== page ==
THE (CANTON) REPOSITORY/SCOTT HECKEL Enlarge
The initial plan had been for reporters to carry into the briefing pens, notebooks, and audio recorders to be used only to verify the accuracy of quotes.
"This was never designed to be a press conference,'' he said. "Reporters raised concerns. We heard their concerns and agreed with them.''
Ohio Democratic Party Chairman Chris Redfern said the Republican governor had an odd way of marking Sunshine Week in Ohio.
"By restricting media access at the unveiling of his state budget, John Kasich is denying the public insight into what is perhaps the most important legislation he will support over the next four years,'' he said before Mr. Kasich's office lifted the restrictions.
"It's a remarkable condemnation of the public's right to know," Mr. Redfern said.
This marks the second time that Mr. Kasich has backed off on restrictions on the press since he took office a little more than two months ago. Initially, the governor had planned to hold his true swearing-in ceremony, which took place shortly after midnight on Jan. 10, in his private Westerville home and to bar all press from attending and marking the historic moment that became governor.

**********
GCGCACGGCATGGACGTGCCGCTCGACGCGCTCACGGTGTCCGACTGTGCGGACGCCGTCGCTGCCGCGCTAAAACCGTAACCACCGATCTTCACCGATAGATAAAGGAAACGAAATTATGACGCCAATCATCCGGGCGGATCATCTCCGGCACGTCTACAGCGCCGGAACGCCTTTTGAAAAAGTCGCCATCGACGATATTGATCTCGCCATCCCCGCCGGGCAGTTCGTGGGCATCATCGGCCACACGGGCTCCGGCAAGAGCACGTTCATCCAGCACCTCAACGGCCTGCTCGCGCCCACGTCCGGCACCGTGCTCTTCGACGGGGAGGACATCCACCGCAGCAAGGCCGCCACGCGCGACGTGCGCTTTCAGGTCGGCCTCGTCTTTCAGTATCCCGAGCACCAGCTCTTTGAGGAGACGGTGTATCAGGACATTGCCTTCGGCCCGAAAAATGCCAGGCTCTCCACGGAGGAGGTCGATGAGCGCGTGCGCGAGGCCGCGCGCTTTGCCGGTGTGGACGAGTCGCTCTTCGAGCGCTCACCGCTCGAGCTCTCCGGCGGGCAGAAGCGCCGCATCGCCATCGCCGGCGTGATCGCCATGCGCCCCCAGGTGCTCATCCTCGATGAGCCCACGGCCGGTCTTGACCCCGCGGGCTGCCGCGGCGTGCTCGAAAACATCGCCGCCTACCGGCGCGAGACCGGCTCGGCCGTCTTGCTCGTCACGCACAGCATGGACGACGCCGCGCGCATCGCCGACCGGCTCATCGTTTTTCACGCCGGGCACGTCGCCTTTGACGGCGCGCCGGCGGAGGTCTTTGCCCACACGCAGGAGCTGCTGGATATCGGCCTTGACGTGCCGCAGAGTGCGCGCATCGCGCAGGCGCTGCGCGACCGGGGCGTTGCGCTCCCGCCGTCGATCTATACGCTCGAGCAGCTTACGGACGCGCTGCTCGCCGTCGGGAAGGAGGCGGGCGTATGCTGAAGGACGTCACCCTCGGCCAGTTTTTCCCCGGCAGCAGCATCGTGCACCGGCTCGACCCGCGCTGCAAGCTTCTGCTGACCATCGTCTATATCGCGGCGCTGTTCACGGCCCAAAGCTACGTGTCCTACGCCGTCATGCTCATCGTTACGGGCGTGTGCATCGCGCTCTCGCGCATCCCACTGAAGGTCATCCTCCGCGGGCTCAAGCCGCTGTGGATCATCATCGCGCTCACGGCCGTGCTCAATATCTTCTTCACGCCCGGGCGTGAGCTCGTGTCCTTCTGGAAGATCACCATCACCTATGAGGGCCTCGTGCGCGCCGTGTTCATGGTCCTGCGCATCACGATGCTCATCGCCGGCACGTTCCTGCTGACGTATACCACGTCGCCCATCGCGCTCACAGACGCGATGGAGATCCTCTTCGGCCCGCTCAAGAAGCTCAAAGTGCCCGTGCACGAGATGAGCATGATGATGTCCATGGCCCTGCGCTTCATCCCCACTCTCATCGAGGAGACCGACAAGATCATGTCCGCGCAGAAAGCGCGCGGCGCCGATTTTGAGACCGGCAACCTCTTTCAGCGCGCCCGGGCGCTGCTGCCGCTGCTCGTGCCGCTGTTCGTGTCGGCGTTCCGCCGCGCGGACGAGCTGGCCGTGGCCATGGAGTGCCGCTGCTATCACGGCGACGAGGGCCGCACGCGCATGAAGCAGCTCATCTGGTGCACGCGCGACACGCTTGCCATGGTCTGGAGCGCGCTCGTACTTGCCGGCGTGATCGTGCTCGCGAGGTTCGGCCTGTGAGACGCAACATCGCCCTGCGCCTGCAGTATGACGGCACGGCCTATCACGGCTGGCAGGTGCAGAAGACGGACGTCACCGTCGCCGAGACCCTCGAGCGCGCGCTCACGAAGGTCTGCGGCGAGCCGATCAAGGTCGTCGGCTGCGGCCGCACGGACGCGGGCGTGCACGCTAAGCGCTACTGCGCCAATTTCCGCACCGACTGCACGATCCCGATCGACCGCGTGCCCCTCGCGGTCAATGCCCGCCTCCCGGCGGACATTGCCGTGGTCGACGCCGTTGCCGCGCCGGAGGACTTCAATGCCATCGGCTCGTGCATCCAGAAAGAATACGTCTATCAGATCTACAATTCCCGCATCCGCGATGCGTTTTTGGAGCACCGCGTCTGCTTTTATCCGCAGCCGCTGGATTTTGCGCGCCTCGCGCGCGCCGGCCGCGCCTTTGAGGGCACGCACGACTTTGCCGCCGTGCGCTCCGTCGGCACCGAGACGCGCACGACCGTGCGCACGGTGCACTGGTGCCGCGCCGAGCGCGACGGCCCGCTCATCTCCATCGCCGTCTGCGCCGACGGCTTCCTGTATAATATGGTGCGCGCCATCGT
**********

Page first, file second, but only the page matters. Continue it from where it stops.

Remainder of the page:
Following a media backlash, he changed the location of the swearing in to the Ohio Senate chambers and invited the press to watch.
Mr. Nichols said comparisons to the original inaugural blackout would not be fair.
"[The budget briefing] was open to the press,'' he said. "Everything was on the record. Everything was for attribution. It just wasn't for cameras and radio. It was just a chance for reporters to ask in-depth questions and to have those questions answered by the parties who put this budget together.''
After the two-hour briefing with reporters Tuesday, Mr. Kasich will hold a ticket-only town hall meeting that would be broadcast on television and streamed over the Internet. Mr. Nichols said the restrictions on the afternoon briefing were not meant to preserve the broadcast thunder for the later event.